Drooping eyelids (ptosis)

Ptosis can affect one or both eyes and results from weakness affecting the muscles that raise the eyelid.

L ptosis

Left sided ptosis

Ptosis can be congenital (you are born with it), or acquired (it develops during life).

Acquired ptosis can result from a variety of problems affecting the nerves, muscles, neuromuscular junction or tendons involved in elevating the eye lids.

Neurogenic ptosis is usually unilateral, and can be caused by a lesion affecting either the oculomotor nerve or the sympathetic nerve fibers to the eye (Horner’s syndrome).

When ptosis is caused by an oculomotor nerve lesion, there is  generally also some degree of eye movement abnormality (ophthalmoparesis).  Oculomotor nerve palsy can be caused by something as simple as diabetes, but if the nerve fibers to the pupil are involved (causing a dilated pupil in addition to the ptosis and ophthalmoparesis), that is very suggestive of a compressive lesion such as an aneurysm (see below) and warrants immediate evaluation.

R ptosis, occulomotor palsy (eye is deviated down and outwards), with a dilated pupil, caused by nerve compression from aneurysm (red arrow)

R ptosis, oculomotor palsy (eye is deviated down and outwards), with a dilated unreactive pupil, caused by nerve compression from aneurysm (red arrow)

Horner’s syndrome causes mild ptosis associated with a small pupil (miosis) sometimes associated with lack of sweating (anhidrosis) on the face, and can be caused by trauma to the carotid artery, lung tumors, or strokes.

L Horner's syndrome with mild ptosis and miosis

L Horner’s syndrome with mild ptosis and miosis

Myasthenia gravis is an autoimmune disease that affects the neuromuscular junction, and frequently presents with fatiguable ptosis often associated with double vision and limb weakness.   The ptosis will usually get worse when the patients is tired at the end of the day (diurnal variation):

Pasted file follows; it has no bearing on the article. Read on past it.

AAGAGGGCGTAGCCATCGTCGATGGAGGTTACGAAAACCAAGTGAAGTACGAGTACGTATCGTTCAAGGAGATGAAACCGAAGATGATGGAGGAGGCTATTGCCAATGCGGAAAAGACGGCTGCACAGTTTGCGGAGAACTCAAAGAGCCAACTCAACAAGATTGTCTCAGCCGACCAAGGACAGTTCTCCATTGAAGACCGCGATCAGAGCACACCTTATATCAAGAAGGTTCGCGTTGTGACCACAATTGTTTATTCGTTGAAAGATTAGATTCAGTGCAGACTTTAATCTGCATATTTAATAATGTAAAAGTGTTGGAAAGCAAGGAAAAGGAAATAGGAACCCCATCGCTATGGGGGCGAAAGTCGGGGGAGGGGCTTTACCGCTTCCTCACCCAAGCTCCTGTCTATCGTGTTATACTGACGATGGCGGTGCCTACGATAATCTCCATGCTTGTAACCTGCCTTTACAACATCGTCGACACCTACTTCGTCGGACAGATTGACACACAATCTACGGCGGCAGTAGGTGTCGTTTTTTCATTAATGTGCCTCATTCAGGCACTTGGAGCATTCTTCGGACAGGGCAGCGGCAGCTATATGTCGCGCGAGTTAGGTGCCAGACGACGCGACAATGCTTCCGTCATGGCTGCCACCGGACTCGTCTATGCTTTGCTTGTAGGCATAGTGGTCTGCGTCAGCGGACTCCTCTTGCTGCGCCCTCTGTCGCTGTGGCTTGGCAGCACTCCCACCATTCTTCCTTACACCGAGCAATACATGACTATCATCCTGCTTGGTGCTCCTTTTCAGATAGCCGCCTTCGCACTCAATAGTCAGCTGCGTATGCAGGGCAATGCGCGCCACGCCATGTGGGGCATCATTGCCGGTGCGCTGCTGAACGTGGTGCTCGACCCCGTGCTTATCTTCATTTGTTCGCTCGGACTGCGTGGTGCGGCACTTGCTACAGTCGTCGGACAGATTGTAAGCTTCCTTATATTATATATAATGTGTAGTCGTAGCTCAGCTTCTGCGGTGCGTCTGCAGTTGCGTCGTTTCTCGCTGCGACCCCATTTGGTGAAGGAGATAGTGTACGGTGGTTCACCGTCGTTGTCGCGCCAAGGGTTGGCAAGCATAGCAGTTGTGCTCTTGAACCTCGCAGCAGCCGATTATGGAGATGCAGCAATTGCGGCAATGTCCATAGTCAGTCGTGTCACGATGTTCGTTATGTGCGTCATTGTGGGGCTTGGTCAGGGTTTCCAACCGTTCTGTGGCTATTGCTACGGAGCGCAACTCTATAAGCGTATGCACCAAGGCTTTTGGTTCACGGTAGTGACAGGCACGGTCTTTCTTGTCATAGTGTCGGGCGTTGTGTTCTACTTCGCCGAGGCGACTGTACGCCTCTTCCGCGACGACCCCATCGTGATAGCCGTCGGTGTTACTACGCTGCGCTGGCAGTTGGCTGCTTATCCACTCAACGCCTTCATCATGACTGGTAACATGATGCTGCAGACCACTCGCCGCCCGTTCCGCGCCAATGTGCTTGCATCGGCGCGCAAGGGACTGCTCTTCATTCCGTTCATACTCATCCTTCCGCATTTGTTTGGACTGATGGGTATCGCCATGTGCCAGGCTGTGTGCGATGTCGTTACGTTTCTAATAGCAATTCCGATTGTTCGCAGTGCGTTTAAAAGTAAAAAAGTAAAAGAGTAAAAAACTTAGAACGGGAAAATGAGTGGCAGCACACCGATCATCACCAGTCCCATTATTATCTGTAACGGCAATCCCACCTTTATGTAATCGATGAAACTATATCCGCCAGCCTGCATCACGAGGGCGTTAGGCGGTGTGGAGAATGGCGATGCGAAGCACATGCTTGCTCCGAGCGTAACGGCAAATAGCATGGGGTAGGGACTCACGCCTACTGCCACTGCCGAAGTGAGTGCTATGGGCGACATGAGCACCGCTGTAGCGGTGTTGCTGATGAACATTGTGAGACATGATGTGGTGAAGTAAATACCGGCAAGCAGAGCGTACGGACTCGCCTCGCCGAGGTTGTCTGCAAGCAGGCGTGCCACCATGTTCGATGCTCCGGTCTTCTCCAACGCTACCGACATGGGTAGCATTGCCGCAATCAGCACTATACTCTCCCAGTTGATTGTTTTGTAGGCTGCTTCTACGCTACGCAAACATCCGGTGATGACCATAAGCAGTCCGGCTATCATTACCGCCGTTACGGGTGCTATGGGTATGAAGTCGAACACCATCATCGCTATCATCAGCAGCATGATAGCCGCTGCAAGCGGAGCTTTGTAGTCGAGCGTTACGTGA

Fatiguable ptosis in myasthenia gravis

Fatiguable ptosis in myasthenia gravis

The ptosis of myasthenia can be temporarily improved with an acetylcholinesterase inhibitor medication, such as an injection of edrophonium (Tensilon), and this can used a diagnostic test.

Ptosis can also be seen in certain muscle diseases, including oculopharyngeal muscular dystrophy, mitochondrial myopathy and myotonic dystrophy.

Bilateral ptosis in a patient with myotonic muscular dystrophy

Bilateral ptosis in a patient with myotonic muscular dystrophy

However, acquired ptosis is most commonly caused by dehiscence or disinsertion of the levator aponeurosis, causing a disconnection between the eye lid and the elevating muscles.

This usually occurs in elderly patients, but can sometimes affect younger contact lens users.

L ptosis from levator dehiscence - Note that when the eye is closed, the lid crease is fainter and further away from the lid margin in the left eye, compared to the right eye

L ptosis from levator dehiscence – Note that when the eye is closed, the lid crease is fainter and further away from the lid margin in the left eye, compared to the right eye

Patients who notice a drooping eyelid, unequal pupils, or double vision should consult with a neurologist in order to establish the correct diagnosis.